Tucked away in a cute Portland neighborhood, you’ll find a shop called Betsy & Iya. Run by Betsy Cross, her husband and business partner Will and a team of employees, Betsy & Iya is a beautiful space dedicated to independent makers and designers from the Pacific Northwest and beyond.
Besty is a jewelry designer by trade, but running the shop has taken over her days (and sometimes nights) in recent years. We caught up with her to chat about how she’s getting back to design via custom work, the biggest challenges she faces day-to-day and how she embraces the little things in life.
So, we’ve been eyeing your beautiful jewelry designs for what feels like forever. Can you share a bit about your work and tell us why you eventually opened a shop in Portland, Oregon?
Aw shucks, thank you so much. When I started Betsy & Iya in 2008 the focus was more centered on whether or not I could pull this whole thing off. I put a ton of focus and drive into making the business work and created as many different collections as I could (I think I literally opened my studio doors with 6 different collections to choose from). I wanted to reach as many people as I could, while still remaining true to my work. I wanted the work to be accessible in price, unlike anything people had ever seen (but still something they could grasp, aesthetically), and made by hand. I wanted people to feel connected to the brand. I wanted the brand to feel familiar, strong, genuine and full of rich stories—like a good friend.
I think that original impetus for the work has remained and it has been my goal to see those values get better and sharper over time. Now I have the space and time to focus more on creative direction of the brand as a whole and of course the jewelry designs. I think my work has gotten better over time because of this and also because of practice/experience. I like to work from a theme, an inspiration like travel, architecture, or a feeling like home. And I like to discover the surprises: the moments that I had no idea would appear in my work—a shape I wasn’t expecting, a method I hadn’t considered, a process that’s new to our production team. I like to listen. I like the work to tell me where it wants to go.
Will, my partner and husband, and I stumbled upon an enticing “For Lease” sign at what would become our shop one day when we were at a crossroads about what to do with our former space. We knew we were getting close to needing more physical space and the idea of having an actual brick & mortar was something that had tickled us from time to time as we looked into the future at what we might become. We weren’t really prepared for what that moment demanded us of, but we pushed our way into it like we’ve done with so many other moments in the business. The space we discovered that day had a built-in loft and back studio that seemed just perfect for our needs at that time. There were only four of us when we started renting in 2011 and quickly grew to a capacity that the space couldn’t contain (now 16 and growing). We expanded, doubling our space, in 2014. The shop portion remained the same size, but we gained a new office in the back and a much larger production studio. In our retail space, we sell our own work and customers can see it being made in the back open studio as they shop. We also sell the work of other independent designers from around the world.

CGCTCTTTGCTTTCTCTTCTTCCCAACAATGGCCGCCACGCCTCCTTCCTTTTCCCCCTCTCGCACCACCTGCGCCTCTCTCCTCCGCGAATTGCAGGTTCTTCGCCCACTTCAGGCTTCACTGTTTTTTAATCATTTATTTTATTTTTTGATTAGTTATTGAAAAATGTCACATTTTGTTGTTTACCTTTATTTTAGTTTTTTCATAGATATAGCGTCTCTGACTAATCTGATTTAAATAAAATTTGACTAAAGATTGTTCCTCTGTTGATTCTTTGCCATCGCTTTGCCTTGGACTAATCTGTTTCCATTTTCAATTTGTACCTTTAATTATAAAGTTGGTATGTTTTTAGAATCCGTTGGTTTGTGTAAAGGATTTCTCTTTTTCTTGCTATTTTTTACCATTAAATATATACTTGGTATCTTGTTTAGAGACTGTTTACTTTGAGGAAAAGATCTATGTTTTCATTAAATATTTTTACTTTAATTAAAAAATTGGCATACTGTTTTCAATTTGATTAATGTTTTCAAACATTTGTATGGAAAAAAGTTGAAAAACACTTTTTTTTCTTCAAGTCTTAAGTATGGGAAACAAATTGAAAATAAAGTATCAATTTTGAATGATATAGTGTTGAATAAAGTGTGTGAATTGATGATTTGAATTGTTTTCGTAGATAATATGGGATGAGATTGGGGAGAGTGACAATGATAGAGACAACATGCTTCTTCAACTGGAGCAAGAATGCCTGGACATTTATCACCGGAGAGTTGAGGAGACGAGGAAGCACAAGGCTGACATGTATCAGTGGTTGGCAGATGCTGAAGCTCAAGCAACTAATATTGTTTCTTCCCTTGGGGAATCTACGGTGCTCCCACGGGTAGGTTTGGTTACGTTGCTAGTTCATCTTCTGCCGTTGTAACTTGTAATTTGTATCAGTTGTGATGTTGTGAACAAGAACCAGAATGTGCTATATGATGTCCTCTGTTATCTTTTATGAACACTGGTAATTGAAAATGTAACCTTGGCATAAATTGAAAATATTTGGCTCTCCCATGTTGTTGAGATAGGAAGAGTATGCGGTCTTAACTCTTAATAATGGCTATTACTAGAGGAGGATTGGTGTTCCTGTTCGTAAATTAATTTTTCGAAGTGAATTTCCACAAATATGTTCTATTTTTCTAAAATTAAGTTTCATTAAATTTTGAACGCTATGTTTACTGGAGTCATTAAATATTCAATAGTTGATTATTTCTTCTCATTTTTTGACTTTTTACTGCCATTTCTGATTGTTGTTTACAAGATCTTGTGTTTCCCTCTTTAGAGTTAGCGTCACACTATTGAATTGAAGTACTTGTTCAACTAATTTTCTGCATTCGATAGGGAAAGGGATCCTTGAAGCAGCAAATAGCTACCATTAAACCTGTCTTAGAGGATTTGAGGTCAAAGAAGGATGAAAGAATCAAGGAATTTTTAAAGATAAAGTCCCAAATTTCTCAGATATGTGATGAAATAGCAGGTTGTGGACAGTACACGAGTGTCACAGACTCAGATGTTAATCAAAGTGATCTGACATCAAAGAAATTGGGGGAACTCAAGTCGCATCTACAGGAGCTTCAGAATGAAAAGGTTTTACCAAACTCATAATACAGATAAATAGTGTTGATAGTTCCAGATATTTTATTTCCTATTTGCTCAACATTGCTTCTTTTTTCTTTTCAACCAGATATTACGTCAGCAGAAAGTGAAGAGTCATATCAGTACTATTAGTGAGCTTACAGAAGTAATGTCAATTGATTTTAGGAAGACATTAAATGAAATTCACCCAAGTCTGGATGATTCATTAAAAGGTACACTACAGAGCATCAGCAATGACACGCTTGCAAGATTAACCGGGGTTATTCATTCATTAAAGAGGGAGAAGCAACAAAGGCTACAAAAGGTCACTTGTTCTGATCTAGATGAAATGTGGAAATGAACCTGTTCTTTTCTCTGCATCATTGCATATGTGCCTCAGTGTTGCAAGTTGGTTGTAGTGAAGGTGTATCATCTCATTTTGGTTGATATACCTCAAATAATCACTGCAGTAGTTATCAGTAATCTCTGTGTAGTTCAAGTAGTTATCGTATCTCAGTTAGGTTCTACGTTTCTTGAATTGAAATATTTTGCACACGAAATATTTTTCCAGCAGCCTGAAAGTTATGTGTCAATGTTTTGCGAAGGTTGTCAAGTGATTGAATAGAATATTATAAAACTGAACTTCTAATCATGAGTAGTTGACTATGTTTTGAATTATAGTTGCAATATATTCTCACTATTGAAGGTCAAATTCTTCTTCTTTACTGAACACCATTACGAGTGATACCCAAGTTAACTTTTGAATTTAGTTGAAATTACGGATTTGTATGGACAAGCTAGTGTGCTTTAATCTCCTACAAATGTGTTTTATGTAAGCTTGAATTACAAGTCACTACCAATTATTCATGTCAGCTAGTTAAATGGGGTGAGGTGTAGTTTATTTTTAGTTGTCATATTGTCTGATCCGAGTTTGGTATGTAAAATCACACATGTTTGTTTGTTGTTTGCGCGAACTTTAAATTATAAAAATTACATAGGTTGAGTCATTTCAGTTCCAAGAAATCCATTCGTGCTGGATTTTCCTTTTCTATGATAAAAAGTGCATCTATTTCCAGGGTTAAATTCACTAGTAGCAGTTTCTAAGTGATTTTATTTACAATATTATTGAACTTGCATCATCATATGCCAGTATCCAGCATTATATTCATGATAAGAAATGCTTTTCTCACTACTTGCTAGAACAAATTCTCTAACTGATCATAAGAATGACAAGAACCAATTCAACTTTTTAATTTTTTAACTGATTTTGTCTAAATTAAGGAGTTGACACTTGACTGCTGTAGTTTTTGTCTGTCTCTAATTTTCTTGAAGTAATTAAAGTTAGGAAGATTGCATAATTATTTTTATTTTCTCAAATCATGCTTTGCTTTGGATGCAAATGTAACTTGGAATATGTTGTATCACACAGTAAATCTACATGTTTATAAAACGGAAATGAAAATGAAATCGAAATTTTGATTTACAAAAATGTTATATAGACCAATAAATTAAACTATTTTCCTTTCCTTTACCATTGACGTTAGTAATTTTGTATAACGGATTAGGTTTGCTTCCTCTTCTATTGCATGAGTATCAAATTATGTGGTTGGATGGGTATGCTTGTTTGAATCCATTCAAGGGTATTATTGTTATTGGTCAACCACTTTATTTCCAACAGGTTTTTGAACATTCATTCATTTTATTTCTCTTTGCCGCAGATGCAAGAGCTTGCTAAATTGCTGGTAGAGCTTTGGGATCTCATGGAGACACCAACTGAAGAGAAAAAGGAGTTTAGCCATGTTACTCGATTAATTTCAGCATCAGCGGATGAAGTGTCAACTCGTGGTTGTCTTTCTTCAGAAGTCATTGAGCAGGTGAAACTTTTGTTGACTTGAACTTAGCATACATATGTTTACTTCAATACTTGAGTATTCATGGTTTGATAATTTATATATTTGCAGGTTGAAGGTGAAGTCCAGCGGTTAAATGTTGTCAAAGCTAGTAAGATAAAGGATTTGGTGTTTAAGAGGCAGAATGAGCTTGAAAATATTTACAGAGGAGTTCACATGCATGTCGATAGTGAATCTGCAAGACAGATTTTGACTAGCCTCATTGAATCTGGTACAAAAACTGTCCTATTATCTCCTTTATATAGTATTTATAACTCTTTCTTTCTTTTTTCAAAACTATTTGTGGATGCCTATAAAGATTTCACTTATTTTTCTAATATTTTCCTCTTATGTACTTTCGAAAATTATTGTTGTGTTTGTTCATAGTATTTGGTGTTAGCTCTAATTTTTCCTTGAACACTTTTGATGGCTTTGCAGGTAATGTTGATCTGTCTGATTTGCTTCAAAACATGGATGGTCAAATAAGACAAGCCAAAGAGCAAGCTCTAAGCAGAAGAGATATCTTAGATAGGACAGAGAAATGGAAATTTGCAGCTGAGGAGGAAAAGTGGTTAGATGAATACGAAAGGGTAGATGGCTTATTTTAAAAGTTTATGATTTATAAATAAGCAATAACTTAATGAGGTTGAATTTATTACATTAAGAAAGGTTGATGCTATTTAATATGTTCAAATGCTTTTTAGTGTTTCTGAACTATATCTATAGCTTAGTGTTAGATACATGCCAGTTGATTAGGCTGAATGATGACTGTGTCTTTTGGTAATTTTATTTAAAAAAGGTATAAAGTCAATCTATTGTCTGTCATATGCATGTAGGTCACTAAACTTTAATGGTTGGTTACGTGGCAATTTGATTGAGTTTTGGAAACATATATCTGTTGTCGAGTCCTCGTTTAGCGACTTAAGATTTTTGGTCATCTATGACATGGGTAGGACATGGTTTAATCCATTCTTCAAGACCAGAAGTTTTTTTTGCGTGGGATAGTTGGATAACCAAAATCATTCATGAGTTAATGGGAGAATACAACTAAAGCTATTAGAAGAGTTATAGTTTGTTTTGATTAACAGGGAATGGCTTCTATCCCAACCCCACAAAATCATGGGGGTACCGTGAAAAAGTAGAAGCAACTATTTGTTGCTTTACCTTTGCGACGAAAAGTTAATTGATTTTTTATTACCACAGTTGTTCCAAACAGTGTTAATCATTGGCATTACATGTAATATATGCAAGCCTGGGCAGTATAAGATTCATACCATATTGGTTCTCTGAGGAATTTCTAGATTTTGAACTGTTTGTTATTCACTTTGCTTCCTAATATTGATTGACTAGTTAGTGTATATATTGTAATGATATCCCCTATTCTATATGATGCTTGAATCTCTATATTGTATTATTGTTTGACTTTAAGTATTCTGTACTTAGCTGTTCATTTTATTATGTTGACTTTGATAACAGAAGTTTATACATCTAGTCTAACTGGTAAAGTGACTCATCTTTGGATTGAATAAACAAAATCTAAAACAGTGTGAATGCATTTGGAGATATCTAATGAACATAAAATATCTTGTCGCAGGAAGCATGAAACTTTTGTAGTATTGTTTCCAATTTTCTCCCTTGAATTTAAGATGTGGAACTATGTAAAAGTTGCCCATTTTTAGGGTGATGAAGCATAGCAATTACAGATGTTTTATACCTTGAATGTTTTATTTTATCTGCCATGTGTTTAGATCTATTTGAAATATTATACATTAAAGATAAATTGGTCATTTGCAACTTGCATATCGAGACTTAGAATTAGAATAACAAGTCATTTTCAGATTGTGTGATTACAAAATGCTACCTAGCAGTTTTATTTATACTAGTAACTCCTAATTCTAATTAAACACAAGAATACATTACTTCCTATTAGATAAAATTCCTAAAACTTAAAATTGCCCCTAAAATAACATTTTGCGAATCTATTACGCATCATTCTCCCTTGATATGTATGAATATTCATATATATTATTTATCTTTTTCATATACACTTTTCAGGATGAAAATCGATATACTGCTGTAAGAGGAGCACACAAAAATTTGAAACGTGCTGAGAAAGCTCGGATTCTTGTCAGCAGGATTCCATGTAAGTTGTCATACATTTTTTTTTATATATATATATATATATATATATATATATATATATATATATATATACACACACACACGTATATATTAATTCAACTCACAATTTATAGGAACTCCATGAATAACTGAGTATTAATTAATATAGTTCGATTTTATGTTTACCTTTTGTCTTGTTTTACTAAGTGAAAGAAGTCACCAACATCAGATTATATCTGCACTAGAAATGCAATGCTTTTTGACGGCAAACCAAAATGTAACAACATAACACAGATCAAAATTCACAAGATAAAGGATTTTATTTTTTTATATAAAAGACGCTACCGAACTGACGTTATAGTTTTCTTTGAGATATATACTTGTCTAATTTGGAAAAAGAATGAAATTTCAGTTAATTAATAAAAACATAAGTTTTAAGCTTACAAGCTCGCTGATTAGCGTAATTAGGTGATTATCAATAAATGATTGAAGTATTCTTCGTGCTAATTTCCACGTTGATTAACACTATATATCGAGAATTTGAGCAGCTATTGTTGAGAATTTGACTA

Your journey has been an interesting one: from jewelry designer to shop owner, and, lately, back to jewelry design—but in the form of custom design work. You’ve even hired staff to help create the pieces we see online and in your storefront. Talk to us about that shift. Why has custom work become so important to you as a designer?
If I’m being honest, I’d say to you that I had no idea this is where we’d land. I had no idea where I was going when I started the business, I was just desperate to do something different and meaningful with my life. I only discovered what it needed as I went along. When my husband joined in 2010, he saw a real need for me to have more time to design. He pushed hard to make that happen, and I think it’s because of him that I am now able to devote more time to design. I felt a certain level of guilt (to myself, to the work, to the world) about not being the one who made the jewelry anymore. But I started to understand the real value of giving my brain space to actually think and dream and see things. We have nine makers in the studio now, seven of whom are full time. Even typing that out sort of blows my mind. I work and design in the studio with them, and we all have a close relationship. So we make shifts and grow as a company by digging deeply into the needs of the business and where it seems to be taking us. Now, Will and I have more time to brainstorm about places we want to go, but I’d say it’s a very healthy balance of dreaming, listening and strategically evaluating facts about the business.
I’ve just recently started taking on custom work—more specialty pieces, one of a kind, and engagement/wedding rings. For me this represents a natural growth in design. I never thought I’d be capable of this kind of work. I have days when I still wonder if I’m capable of it. It goes beyond being able to set a stone for me now and into the root of this business—connection to actual people. I absolutely love getting to see couples interact and tell me their stories. If I can capture an inkling of that in my work, I’ve done my job. It is incredibly fulfilling to be a small part of that journey with people. It is all about love and that moves me.
What have been some of your biggest challenges as you’ve grown Betsy & Iya? What about rewards?